“Childhood was awesome” is not necessarily the statement one would expect from a former member of the Fundamental Latter Day Saints FLDS, a radical offshoot of mainstream Mormonism that professes to follow only the teachings of Joseph Smith, the founder of the quasi-Christian denomination, rather than later interpretations. Key among these is “plural marriages” — polygamy, which the LDS banned in 1890. But for many in the rural outposts of Utah where the FLDS have spent the last century, there was harmony and happiness “before the madness.” This statement refers to two instances: the appointment of Warren Jeffs as Prophet and his subsequent arrest and conviction for statutory rape, and the seizure of FLDS property as the church and community came under enforced state jurisdiction.
The tragedies Keep Sweet thus explores are twofold: those betrayed by Jeffs and those betrayed by US property law. The first is the more traditional, comprehendible tragedy. Jeffs’ increasing chokehold on FLDS ideology, banning music and books and pushing his followers to increasing isolation and judgement, drove people away even before his arrests, trials, and conviction. The vocal discomfort director Don Argott’s interviewees express with Jeff’s exhortations to “shun and hate”, which they never viewed as part of their religion, are particularly eye-opening, going against the popular media narrative around fundamentalist Christians in rural America.
One mother’s testimony that her daughter’s health issues and subsequent three years in hospital gave her the requisite space to pack up and leave illustrates the difficulties of stepping to the outside when the community turned too insular. On the other hand, there are community members who remained faithful, struggling to reconcile Jeffs the spiritual leader with Jeffs the abuser. As each departure from the church and community signals a clean break with everyone one grew up with, decisions to leave or to stay are neither sensationalised or trivialised. The audio of a young child asking his older brother why he has to visit while his parents are out, and why he cannot stay, says enough.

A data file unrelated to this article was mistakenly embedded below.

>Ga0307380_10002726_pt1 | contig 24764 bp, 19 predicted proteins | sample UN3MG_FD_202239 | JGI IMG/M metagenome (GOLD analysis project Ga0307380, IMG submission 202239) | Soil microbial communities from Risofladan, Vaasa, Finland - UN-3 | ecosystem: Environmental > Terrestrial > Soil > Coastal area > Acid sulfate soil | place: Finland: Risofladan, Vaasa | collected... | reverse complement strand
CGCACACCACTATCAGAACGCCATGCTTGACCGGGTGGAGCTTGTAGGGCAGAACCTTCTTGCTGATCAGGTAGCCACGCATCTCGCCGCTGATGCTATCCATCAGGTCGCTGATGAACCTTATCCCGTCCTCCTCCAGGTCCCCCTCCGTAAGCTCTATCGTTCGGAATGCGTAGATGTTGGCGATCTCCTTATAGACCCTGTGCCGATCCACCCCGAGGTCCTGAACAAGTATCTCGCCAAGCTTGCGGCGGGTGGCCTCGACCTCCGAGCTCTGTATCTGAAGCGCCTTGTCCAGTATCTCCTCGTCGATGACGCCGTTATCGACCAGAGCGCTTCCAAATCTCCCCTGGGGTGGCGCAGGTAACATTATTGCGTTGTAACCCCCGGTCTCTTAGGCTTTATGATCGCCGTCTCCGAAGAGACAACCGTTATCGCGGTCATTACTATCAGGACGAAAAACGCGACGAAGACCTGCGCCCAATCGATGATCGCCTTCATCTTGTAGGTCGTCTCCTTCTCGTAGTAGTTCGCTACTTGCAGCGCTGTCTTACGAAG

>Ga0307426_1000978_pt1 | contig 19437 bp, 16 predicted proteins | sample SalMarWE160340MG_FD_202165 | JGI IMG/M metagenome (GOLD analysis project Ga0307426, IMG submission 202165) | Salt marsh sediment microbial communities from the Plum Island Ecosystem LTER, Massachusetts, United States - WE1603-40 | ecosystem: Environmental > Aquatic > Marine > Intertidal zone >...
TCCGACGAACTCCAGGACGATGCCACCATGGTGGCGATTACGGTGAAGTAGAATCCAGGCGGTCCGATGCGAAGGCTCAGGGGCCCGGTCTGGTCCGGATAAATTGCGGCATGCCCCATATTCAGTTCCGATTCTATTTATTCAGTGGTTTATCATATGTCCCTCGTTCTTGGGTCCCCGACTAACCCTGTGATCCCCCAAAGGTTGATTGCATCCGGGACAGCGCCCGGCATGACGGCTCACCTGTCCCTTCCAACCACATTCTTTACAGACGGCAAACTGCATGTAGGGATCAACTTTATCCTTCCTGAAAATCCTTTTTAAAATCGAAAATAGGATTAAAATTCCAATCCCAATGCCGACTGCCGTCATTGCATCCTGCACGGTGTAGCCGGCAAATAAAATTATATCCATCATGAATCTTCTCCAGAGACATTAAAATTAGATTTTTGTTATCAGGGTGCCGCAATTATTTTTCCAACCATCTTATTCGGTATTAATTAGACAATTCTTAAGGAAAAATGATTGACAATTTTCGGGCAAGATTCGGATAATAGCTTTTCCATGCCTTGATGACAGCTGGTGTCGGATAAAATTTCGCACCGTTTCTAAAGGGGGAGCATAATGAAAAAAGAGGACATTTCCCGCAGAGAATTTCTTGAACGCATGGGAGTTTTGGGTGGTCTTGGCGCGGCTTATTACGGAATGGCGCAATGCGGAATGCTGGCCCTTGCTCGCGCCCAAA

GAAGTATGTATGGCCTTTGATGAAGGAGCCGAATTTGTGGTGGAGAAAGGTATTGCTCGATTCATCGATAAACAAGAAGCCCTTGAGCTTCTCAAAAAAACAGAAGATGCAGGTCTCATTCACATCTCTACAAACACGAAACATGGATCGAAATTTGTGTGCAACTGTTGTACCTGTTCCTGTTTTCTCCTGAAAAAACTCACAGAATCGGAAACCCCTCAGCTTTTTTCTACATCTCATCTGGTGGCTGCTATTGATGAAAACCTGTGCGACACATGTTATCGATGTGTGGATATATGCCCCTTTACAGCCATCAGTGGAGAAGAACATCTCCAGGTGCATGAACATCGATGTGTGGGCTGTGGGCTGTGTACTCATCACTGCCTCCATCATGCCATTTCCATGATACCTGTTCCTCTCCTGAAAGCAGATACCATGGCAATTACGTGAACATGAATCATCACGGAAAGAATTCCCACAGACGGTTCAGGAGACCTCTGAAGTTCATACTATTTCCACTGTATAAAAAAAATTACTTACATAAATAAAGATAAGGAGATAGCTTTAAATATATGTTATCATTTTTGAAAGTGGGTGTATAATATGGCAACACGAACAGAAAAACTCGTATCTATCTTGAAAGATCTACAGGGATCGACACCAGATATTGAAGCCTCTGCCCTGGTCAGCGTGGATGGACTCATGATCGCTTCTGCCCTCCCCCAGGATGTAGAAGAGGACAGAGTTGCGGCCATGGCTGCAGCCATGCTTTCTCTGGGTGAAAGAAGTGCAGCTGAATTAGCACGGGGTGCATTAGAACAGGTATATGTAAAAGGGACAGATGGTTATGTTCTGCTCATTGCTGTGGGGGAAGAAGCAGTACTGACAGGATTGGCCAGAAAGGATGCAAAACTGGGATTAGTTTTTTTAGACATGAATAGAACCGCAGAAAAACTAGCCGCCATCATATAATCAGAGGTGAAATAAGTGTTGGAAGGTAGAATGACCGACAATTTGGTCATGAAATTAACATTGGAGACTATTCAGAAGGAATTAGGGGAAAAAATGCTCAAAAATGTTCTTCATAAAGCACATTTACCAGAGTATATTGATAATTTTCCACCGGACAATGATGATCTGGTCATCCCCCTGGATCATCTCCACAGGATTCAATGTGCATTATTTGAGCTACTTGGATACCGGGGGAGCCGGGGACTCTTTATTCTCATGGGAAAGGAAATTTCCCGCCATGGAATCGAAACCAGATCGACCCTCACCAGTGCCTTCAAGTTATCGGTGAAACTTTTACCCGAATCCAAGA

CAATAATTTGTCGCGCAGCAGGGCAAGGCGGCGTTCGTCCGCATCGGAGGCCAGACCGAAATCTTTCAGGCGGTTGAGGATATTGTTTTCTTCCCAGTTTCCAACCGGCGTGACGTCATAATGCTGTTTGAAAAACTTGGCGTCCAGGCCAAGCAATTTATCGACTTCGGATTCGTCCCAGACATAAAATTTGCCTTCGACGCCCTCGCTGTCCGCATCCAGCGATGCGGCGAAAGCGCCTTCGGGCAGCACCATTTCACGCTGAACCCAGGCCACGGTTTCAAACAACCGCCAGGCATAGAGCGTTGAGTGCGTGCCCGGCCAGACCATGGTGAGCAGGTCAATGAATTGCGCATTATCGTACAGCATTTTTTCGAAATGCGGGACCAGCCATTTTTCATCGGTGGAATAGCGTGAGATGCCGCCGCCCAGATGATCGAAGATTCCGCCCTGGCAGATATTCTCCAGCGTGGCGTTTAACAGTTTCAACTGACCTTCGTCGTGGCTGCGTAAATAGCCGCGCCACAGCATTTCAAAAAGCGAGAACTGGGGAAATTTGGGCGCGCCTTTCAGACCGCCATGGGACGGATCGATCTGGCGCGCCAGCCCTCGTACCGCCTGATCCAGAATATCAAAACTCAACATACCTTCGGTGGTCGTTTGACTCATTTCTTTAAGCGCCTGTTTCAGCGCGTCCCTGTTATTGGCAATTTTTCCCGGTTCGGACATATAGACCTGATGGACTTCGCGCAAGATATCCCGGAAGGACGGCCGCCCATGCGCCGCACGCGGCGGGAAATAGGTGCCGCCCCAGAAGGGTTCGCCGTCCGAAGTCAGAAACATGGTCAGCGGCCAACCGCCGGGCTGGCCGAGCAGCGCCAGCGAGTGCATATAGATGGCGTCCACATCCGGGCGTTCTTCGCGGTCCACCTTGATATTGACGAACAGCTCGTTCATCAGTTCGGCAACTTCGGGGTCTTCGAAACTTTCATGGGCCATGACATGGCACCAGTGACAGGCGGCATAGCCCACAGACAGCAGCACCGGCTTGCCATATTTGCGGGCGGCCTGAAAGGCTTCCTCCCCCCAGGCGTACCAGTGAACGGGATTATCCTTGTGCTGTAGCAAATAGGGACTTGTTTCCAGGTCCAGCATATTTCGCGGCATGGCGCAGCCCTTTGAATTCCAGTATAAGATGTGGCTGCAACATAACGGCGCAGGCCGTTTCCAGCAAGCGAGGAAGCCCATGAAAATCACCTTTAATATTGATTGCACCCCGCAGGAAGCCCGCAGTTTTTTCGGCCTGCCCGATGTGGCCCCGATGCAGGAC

This rending of family and faith is handled with delicacy and nuance, meeting the FLDS members and ex-members in a place where they can safely, tactfully, and openly share their truths. Halfway through the documentary, however, the challenge of property ownership and stewardship arises when the church fund Jeffs managed is taken under new US government management. When FLDS community members fear the papers they must sign to retain legal ownership of homes they’ve lived in for generations are disguised attempts to assimilate them, they refuse — and consequences are swift and merciless.
This second trial is far less clear cut spiritually, economically, and socially than Jeffs’ case and cements Keep Sweet as a piece more thoughtful than its sensationalist initial topic suggests. The film does not offer easy answers, though its sympathy lies with the displaced FLDS families who have lost livelihoods and even the means to make their own food. While it does not posit solutions, the black and white treatment of property and ownership against a community that operates more cooperatively, if more insularly, disturbs in its inflexibility. Hearing the evictions and seizure of private and communal property referred to as “America’s secret ethnic cleansing” feels overblown, but the documentary does not seek to censor or censure the perspective of its speakers. Instead it looks for the human, the everyday, and the mundane in a life disappearing.
To “keep sweet” is to remain “clean and pure,” a phrase Jeffs popularised; this practice unfolds in a myriad ways across the documentary’s many subjects, with none of its benign forms given precedence. Keep Sweet is an important work for traditionally liberal viewers, challenging assumptions about a community all-too-often pre-judged for their presumed judgements. The film presents personal and collective struggles with sympathy, even if it cannot balance or quite fit its material into two hours.
Keep Sweet is streaming exclusively on Discovery+ now
by Carmen Paddock
Carmen is an American living in Scotland. She holds a Masters in International Film Business from the University of Exeter / London Film School, and while now working in technology she keeps her love of film alive through overenthusiastic writing and an unhealthy amount of time spent at the cinema. Favourite films include West Side Story, 10 Things I Hate About You, Ever After, and Thor: Ragnarok. Follow her on Twitter @CarmenChloie